The causal mechanism underlying the well-established relation between advancing paternal age and schizophrenia is hypothesized to involve mutational..
Schizophr Bull. 2007 Aug 21; [Epub ahead of print]
Aberrant Epigenetic Regulation Could Explain the Relationship of Paternal Age to Schizophrenia.
Perrin MC, Brown AS, Malaspina D.
2Department of Psychiatry, School of Medicine, New York University, New York, NY.
The causal mechanism underlying the well-established relation between advancing paternal age and schizophrenia is hypothesized to involve mutational errors during spermatogenesis that occur with increasing frequency as males age. Point mutations are well known to increase with advancing paternal age while other errors such as altered copy number in repeat DNA and chromosome breakage have in some cases also been associated with advancing paternal age. Dysregulation of epigenetic processes may also be an important mechanism underlying the association between paternal age and schizophrenia. Evidence suggests that advancing age as well as environmental exposures alter epigenetic regulation. Errors in epigenetic processes, such as parental imprinting can have serious effects on the offspring both pre- and postnatally and into adulthood. This article will discuss parental imprinting on the autosomal and X chromosomes and the alterations in epigenetic regulation that may lead to such errors.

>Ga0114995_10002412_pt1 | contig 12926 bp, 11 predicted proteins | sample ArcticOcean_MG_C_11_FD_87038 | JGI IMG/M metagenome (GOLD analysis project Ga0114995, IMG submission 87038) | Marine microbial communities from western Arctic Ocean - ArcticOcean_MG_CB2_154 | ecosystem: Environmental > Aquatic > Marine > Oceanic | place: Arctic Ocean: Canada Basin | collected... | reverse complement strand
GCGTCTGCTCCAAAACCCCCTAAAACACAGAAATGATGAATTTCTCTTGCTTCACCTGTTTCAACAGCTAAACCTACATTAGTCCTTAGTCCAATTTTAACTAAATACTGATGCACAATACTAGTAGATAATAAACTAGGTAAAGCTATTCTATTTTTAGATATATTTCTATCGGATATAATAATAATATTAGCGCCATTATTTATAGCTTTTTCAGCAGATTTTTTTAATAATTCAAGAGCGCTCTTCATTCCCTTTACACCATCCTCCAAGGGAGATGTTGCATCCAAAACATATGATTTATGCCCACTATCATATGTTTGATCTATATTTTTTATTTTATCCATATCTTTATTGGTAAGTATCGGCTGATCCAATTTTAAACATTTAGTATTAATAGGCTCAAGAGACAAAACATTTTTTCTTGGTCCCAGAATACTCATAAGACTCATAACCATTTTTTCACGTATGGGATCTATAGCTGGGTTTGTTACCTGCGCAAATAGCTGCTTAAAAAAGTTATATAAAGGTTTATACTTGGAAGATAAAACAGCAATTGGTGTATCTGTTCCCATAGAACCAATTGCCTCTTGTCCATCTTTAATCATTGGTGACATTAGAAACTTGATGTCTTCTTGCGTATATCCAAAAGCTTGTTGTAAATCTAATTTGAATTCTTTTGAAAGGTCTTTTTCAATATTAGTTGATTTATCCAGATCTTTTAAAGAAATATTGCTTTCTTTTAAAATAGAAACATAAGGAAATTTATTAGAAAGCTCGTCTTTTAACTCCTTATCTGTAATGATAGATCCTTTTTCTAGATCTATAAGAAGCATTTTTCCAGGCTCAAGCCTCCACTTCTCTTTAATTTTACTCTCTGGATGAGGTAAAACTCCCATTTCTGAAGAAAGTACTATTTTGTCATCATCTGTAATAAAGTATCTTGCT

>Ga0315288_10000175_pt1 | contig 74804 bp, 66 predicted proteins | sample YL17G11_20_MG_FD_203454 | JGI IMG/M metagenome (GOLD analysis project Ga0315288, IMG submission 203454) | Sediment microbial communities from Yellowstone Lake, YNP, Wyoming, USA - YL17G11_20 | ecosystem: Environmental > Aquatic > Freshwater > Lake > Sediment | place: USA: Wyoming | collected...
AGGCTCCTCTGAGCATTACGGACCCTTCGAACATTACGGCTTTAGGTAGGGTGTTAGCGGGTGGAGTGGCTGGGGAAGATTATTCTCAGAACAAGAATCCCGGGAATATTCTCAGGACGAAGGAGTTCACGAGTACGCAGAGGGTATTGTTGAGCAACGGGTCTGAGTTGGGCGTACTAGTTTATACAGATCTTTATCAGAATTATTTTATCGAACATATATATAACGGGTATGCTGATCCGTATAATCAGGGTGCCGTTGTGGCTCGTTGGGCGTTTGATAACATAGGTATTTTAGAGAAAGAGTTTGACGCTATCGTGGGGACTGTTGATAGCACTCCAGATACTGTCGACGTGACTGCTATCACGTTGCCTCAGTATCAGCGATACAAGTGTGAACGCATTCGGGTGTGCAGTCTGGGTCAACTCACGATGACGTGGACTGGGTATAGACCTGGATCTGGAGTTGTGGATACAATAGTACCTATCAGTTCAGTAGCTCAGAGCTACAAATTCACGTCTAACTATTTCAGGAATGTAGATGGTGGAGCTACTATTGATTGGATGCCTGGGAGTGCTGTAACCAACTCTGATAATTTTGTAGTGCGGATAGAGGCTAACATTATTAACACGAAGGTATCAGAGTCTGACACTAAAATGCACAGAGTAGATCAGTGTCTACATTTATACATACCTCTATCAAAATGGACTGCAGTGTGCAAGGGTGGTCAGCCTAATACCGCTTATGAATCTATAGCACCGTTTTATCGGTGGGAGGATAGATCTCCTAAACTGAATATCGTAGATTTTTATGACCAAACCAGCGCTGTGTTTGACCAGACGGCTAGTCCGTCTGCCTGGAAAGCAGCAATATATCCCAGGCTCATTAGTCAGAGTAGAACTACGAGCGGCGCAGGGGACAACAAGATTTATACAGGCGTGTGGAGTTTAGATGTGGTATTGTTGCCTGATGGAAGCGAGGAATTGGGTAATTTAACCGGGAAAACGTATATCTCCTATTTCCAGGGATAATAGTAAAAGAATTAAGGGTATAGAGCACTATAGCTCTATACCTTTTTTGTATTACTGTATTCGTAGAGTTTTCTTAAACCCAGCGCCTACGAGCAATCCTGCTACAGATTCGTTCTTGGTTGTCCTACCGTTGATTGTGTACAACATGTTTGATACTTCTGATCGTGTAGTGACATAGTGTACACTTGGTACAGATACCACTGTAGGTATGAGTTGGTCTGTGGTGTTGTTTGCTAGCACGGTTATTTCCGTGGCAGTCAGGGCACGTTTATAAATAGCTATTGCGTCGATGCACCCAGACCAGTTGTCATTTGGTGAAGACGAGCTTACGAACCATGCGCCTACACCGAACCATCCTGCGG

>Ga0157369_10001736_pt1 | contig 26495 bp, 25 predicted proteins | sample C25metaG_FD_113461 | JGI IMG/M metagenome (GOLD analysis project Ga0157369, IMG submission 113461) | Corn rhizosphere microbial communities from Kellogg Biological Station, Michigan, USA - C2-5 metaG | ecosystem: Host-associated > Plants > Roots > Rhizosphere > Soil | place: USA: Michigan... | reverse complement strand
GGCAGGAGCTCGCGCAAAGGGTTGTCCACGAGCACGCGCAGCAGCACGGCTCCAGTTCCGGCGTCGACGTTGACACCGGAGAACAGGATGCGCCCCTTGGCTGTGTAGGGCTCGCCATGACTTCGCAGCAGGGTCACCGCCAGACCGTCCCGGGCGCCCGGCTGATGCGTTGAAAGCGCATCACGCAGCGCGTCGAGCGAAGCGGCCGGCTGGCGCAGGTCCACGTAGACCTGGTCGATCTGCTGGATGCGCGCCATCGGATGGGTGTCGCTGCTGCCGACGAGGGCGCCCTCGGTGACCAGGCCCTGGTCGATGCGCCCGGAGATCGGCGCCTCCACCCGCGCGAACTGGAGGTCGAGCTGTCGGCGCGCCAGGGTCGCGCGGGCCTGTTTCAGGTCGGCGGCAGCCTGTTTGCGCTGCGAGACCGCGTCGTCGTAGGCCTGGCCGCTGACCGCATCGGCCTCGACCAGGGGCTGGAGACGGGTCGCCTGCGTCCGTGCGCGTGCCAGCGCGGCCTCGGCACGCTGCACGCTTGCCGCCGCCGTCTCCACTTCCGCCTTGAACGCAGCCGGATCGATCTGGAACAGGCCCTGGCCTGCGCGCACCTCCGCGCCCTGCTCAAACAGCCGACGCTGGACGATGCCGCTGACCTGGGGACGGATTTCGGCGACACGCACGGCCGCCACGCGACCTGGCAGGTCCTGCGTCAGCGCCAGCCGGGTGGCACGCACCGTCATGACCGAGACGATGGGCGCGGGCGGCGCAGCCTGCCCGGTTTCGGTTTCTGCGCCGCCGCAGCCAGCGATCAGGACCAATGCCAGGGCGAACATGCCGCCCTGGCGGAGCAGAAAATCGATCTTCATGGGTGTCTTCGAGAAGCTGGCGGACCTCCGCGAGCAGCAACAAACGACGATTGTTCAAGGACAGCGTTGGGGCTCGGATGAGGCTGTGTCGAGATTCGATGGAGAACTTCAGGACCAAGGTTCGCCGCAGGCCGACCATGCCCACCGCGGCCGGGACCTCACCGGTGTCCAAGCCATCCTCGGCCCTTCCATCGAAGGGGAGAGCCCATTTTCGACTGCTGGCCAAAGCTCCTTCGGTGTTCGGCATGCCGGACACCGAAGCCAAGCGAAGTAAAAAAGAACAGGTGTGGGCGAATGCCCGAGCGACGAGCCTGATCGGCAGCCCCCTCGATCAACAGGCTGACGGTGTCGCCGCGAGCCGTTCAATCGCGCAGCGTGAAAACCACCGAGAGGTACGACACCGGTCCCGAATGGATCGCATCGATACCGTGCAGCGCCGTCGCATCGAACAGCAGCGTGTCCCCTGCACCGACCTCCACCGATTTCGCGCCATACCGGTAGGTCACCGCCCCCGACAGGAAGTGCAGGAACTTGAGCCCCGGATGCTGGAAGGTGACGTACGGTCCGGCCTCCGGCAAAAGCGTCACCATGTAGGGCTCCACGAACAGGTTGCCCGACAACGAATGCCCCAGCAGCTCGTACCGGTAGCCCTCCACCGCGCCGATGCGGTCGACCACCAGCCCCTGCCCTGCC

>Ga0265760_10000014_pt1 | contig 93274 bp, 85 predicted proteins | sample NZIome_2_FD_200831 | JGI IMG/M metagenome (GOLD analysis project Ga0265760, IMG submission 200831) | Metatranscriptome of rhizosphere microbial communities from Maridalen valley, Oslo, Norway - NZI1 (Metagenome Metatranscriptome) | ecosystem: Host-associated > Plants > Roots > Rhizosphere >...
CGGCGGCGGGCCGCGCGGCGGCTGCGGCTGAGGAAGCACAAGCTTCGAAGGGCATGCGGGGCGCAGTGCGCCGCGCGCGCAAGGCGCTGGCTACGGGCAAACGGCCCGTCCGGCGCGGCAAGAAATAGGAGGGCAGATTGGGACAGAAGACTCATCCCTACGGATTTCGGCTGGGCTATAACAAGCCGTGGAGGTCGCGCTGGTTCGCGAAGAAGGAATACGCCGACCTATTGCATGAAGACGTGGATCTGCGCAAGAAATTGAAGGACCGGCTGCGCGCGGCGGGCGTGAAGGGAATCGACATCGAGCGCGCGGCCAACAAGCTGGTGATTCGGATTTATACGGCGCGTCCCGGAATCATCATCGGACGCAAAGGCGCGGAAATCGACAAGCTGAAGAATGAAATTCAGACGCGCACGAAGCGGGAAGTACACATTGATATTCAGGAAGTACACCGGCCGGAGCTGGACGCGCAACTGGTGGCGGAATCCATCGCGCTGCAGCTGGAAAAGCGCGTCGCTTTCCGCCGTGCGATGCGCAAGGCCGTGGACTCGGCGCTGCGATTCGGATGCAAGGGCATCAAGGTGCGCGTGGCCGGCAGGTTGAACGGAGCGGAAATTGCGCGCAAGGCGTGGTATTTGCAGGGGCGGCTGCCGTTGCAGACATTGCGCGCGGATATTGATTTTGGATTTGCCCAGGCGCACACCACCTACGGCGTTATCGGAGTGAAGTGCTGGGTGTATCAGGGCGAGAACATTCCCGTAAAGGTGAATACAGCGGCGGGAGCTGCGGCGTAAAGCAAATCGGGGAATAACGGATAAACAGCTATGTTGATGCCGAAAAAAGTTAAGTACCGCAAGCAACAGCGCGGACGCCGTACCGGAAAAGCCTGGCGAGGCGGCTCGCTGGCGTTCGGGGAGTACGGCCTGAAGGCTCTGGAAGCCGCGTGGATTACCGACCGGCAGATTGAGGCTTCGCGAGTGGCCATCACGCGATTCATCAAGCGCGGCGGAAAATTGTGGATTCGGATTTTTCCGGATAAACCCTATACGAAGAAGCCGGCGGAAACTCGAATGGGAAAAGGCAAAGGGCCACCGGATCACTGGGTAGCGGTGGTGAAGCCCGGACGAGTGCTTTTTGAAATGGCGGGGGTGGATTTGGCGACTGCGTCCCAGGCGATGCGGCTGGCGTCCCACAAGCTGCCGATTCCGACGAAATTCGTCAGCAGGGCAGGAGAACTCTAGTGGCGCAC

PMID: 17712030 [PubMed - as supplied by publisher]
Paternal Age and Preterm Birth.
Brief Reports Epidemiology. 16(2):259-262, March 2005.Zhu, Jin Liang *; Madsen, Kreesten M. *; Vestergaard, Mogens +; Basso, Olga *; Olsen, Jorn *
Abstract: Background: There is growing evidence that advanced paternal age can be a reproductive hazard.
Methods: We studied couples and their first children using nationwide registers in Denmark between 1980 and 1996. We restricted the analysis to mother's age 20-29 years. We estimated odds ratios (ORs) of preterm (<37 weeks gestation) and very preterm birth (<32 weeks) as a function of paternal age using logistic regression to adjust for potential confounding variables.
Results: The risk of preterm birth increased with paternal age, almost entirely resulting from an association for very preterm birth. Compared with fathers age 20-24 years, ORs for very preterm birth were 1.3 (age 25-29), 1.4 (age 35-39), 1.7 (age 40-44), 1.6 (age 45-49), and 2.1 (age 50+) (test for trend: P = 0.01).
Conclusions: Risk of very preterm birth increases among older fathers, perhaps as a result of a paternal placental effect.
(C) 2005 Lippincott Williams & Wilkins, Inc.